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Book V
Chapter 6

This webpage reproduces a section of
Italy and Her Invaders

by
Thomas Hodgkin

published by the Clarendon Press
Oxford
1896

The text, and illustrations except as noted,
are in the public domain.

This page has been carefully proofread
and I believe it to be free of errors.
If you find a mistake though,
please let me know!

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Book V
Chapter 7

Vol. IV
p158
Note A

Table I. The Schedules of Frontinus,
showing the waste of water in the aqueducts.

1. 2. 3. 4. 5.
Amount
on the
Registers
Amount
as measured
at the
fountain head
Difference
between Nos. 1 & 2
Distribution (Erogatio) Deficiency to be accounted for,
Difference between Nos. 2 & 4
Appia   841  1825    984   704   1121
Anio Vetus  1541  4398   2857  1610   2788
Marcia  2162  4690   2528  2191 2  2499
Tepula   400   445     45   445    —
Julia   649  1206    557   993 3   213
Virgo   652  2504 1  1852  2504    —
Alsietina   392   392    —   392    —
Claudia  2855  4607   1752  1750 *  2857
Anio Novus  3263  4738   1475  4200 *   538
14789  10016
  -446 2 3    +446 2 3
12755 24805 12050 14343  10462

1 Measured near the city, at seventh milestone.

2 256 given to Anio Novus and Tepula.

3 190 given to Tepula.

Table II. Account of distribution (erogatio)

Outside the City Inside the City Total
1. 2. 3. 4. 5.
Caesar Private
Persons
Caesar Private
Persons
Public
Purposes
 Appia   5 151 194 354 704
† Anio Vetus 104 404  60 490 552 1610 
† Marcia 269 568 116 543 439 1935 
 Tepula  58  56  42 237   52? 445
† Julia  85 121  18  196? 383 803
 Virgo 200 509 338 1457  2504 
 Alsietina  254? 138 392
† Claudia 217 439 779 1839  1206  5625 1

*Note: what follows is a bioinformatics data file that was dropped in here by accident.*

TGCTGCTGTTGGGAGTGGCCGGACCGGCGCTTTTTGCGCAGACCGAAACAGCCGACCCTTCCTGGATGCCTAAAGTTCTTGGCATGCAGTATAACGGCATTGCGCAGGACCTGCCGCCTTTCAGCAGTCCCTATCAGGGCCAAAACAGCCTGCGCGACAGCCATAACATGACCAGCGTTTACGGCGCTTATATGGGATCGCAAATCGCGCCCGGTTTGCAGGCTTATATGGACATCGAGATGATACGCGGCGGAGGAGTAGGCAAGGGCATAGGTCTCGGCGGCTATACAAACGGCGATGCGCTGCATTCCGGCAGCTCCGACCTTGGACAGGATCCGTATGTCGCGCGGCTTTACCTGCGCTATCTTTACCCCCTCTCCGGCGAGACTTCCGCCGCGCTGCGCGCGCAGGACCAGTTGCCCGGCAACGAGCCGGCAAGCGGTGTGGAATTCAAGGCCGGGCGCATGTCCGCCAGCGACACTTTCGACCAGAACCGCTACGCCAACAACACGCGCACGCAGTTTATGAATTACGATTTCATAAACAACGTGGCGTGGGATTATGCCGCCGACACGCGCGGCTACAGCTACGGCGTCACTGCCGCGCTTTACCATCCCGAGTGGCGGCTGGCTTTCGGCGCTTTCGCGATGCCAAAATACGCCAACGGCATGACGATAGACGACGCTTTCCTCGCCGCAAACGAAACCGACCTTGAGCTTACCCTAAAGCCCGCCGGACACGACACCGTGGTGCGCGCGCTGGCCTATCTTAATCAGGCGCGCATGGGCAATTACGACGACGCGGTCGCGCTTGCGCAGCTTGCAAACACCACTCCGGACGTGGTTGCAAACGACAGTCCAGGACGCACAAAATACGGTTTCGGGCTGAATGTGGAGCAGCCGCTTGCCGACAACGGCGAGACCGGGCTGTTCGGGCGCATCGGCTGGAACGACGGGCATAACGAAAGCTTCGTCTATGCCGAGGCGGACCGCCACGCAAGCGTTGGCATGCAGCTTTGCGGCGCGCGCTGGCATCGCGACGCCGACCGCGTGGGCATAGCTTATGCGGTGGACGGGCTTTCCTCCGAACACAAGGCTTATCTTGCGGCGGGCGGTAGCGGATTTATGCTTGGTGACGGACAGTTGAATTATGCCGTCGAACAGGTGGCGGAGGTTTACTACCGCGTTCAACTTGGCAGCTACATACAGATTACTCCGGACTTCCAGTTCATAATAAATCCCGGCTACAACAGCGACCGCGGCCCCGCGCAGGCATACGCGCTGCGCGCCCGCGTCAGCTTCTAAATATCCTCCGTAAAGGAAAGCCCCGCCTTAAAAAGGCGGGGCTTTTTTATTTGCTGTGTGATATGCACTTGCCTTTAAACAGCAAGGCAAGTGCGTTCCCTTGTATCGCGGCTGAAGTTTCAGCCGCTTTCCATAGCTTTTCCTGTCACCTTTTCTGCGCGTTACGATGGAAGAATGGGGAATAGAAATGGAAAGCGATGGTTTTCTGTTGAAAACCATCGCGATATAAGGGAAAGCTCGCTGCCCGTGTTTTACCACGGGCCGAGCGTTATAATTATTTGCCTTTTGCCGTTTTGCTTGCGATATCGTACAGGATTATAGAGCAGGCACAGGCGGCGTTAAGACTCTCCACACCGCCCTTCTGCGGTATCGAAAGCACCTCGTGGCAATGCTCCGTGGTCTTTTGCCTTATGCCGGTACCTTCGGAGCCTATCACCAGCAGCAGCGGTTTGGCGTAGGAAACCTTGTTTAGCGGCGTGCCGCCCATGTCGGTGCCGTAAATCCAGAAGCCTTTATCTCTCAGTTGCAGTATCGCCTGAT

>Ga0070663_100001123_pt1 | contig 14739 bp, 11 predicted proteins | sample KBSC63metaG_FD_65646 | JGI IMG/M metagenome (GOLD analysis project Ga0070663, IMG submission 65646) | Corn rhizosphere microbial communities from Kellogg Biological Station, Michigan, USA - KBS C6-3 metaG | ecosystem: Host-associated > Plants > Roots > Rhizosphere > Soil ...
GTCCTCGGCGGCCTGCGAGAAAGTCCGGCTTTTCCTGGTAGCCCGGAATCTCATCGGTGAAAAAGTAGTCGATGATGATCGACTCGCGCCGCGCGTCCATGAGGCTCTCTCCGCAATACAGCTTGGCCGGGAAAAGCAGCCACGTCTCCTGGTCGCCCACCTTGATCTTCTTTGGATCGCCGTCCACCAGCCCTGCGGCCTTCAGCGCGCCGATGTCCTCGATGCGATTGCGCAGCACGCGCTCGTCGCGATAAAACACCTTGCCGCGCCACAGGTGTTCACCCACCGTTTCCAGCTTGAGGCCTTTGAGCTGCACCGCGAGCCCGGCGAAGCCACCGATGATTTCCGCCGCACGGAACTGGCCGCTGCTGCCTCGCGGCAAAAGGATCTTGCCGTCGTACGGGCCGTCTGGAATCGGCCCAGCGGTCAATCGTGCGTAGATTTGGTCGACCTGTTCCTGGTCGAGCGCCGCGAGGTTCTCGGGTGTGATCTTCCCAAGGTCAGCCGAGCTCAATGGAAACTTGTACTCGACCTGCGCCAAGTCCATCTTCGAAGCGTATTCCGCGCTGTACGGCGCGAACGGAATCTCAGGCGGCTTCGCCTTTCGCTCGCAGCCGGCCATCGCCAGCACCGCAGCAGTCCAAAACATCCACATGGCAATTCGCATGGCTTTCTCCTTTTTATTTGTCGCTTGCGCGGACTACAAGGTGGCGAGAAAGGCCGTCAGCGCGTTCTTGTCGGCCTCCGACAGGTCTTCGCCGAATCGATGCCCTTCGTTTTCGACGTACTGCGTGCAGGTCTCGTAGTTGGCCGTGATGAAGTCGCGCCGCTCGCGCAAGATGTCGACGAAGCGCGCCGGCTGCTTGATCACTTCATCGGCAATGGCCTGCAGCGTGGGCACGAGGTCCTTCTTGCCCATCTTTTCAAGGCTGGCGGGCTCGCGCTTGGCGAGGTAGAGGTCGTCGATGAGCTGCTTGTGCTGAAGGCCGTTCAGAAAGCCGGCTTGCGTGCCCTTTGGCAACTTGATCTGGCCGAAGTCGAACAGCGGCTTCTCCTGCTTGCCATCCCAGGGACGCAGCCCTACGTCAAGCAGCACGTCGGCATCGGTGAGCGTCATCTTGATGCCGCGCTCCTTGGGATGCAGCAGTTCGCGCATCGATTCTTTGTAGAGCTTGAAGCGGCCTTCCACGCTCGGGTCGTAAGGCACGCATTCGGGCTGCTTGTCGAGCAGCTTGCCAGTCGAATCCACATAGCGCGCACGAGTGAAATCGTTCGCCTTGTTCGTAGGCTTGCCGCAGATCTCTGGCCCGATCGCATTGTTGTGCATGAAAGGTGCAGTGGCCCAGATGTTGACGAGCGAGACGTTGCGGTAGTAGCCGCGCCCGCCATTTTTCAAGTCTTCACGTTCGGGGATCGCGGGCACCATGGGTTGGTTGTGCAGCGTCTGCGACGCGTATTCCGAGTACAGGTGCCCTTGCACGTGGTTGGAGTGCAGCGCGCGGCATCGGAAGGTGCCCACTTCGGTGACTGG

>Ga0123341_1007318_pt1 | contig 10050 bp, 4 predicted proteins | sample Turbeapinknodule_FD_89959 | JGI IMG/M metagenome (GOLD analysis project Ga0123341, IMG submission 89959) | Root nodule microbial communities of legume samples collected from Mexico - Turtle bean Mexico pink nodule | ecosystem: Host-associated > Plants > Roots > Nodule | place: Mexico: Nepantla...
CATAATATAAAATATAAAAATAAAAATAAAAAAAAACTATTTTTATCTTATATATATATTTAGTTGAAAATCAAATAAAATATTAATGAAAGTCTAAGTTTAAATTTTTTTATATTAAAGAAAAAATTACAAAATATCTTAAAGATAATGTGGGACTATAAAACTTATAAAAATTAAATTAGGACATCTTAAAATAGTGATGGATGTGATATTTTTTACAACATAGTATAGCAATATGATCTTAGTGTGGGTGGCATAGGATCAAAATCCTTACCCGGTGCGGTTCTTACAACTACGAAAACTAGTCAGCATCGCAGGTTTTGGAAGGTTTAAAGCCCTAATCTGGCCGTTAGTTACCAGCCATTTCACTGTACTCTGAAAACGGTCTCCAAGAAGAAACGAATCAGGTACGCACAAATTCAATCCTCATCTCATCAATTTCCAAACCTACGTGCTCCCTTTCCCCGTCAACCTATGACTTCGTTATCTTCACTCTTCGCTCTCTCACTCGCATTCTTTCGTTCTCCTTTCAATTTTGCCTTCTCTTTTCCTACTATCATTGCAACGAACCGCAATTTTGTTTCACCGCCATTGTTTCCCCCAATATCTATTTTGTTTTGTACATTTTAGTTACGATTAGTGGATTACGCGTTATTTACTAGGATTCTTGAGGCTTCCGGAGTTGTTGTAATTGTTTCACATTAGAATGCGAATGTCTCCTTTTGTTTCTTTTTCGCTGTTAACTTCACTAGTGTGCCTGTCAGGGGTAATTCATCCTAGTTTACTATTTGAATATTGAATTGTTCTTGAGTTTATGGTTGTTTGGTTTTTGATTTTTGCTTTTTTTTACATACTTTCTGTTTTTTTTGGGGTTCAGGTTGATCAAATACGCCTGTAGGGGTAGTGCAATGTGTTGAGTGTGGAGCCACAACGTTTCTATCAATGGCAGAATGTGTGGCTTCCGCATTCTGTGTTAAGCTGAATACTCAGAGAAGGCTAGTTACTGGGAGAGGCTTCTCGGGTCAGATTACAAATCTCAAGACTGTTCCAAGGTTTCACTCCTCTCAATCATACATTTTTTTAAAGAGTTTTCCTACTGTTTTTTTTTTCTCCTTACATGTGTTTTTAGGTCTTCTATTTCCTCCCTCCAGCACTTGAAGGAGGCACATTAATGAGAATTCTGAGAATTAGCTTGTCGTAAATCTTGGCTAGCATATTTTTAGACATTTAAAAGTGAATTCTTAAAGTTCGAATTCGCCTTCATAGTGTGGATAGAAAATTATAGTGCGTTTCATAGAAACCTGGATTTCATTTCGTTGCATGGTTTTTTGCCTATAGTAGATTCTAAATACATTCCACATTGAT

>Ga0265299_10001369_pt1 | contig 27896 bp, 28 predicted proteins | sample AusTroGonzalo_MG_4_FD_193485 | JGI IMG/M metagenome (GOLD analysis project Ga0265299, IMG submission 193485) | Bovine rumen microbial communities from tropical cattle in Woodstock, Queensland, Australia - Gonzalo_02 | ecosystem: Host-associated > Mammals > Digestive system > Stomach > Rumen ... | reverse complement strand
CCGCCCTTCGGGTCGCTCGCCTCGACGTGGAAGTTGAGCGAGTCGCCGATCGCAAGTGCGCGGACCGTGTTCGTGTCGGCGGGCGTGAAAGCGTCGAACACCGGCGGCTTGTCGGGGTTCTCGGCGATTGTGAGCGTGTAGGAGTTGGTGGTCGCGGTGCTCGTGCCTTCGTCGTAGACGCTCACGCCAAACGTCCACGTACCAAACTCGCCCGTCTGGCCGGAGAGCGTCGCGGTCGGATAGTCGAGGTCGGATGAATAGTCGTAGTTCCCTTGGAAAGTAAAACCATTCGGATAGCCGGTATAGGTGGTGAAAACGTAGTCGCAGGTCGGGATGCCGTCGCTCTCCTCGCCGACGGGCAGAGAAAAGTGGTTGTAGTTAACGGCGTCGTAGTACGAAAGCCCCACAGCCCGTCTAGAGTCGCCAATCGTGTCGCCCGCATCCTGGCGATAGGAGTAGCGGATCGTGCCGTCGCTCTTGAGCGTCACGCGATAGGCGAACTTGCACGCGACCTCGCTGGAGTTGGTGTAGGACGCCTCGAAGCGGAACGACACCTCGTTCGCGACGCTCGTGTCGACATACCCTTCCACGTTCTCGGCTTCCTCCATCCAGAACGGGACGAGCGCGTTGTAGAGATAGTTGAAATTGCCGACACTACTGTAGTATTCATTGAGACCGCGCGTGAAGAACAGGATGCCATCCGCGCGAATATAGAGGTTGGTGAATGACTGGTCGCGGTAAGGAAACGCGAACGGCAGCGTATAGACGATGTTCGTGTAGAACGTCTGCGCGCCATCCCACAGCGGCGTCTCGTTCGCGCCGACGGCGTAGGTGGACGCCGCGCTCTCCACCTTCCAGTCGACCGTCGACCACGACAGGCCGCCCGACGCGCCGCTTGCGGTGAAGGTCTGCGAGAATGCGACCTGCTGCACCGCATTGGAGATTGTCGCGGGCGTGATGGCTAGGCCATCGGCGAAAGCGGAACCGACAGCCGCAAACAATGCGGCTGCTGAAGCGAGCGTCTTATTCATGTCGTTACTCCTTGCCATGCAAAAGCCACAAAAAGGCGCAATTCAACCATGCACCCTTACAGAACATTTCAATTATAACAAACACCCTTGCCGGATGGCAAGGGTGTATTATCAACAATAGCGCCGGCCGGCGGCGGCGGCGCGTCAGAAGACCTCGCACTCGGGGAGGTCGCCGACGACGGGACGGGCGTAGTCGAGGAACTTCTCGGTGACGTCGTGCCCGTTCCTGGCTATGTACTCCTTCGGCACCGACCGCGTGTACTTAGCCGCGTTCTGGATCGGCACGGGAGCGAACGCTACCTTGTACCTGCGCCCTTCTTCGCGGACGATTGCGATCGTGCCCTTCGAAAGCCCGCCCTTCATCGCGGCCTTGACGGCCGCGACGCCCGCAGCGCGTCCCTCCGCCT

† Anio Novus 731 414
1718  2345  1675  3837  4443  14018  

1 This does not correspond with the figures given above (* *).

 In the lines thus marked, the conjectural alterations of the text in Dederich's edition (Leipsic, 1853) have been adopted in order to make the numbers fit.

 p159  Summary: Caesar 1718
1675
———— 3393
Private Persons 2345
3837
———— 6182
Public Works 4443
14018

All the above measurements are in quinariae. It is calculated that each quinaria represents a daily supply of 63.18 cubic metres, or 13,906 gallons.

Table III. Detailed account of expenditure of water
for public purposes (Column 5 in Table II)

Camps Public
Works
Fountains
(Munera)
Tanks
(Lacus)
Total
Appia I   3 XIV  123 I   2 XCII  226  354
Anio Vetus I  50 XIX  195 IX  88 XCIV  218  551
    1?    1
Marcia IV  41 XV   41 XII 104 CXIII  253  439
Tepula I  12 III    7 XIII   32   51
    1?    1
Julia III  69 X  182 III  67 XXVIII   65  383
Virgo XVI 1380 II  26 XXV   51 1457
Alsietina
Claudia IX 104 XVIII  522 XII  99 CCXXVI  481 1206
Anio Novus
XIX 279 XCV 2450 XXXIX 386 DXCI 1328 4443

The Roman numerals in the inner columns show the number of public institutions on which the quinariae of water detailed in the other columns were bestowed. Adding these together we get — 19 Castra, 95 Opera Publica, 39 Munera, and 591 Lacus. It is certain, however, that we ought not thus to add them except to get a more approximate estimate of their number, as the same camp or fountain was, perhaps invariably, fed by two or even three aqueducts, that it might not be dependent on one single source of supply.

The camps are probably chiefly the great Castra Praetoria, but also the smaller camps of the cohortes vigilum and other troops quartered in the city.

p160 The Opera Publica are, partly at least, the great sheets of water on which mock sea‑fights and other spectacles were exhibited. We get a hint of their character from the words of Frontinus, who says that of the 1380 quinariae contributed by the Aqua Virgo to public works 460 went 'to the Euripus alone, to which it gave its own name' of Virgo. The name Euripus, from the channel which separates Euboea from the mainland of Greece, was given to any great artificial channel, particularly (as it seems) to a large trench which was dug along the outer circumference of the Circus Maximus and filled with water.

The translation of Munera and Lacus is by no means certain. It is clear from the Table that the former were much larger than the latter — an average of 9 quinariae going to each munus and little more than 2 to ea lacus. Jordan (Topographie der Stadt RomII.49‑60) discusses the meaning of lacus at great length, and seems upon the whole to incline to the meaning which I have adopted above, and which is also that favoured by Lanciani (p369).

Evidently at the time of Frontinus the term munus was a lately introduced piece of fashionable slang, whatever was the thing which it was meant to describe. He says  (III) that he will state 'quantum publicis operibus, quantum muneribus — ita enim cultiores appellant — quantum lacibus . . . detur.'


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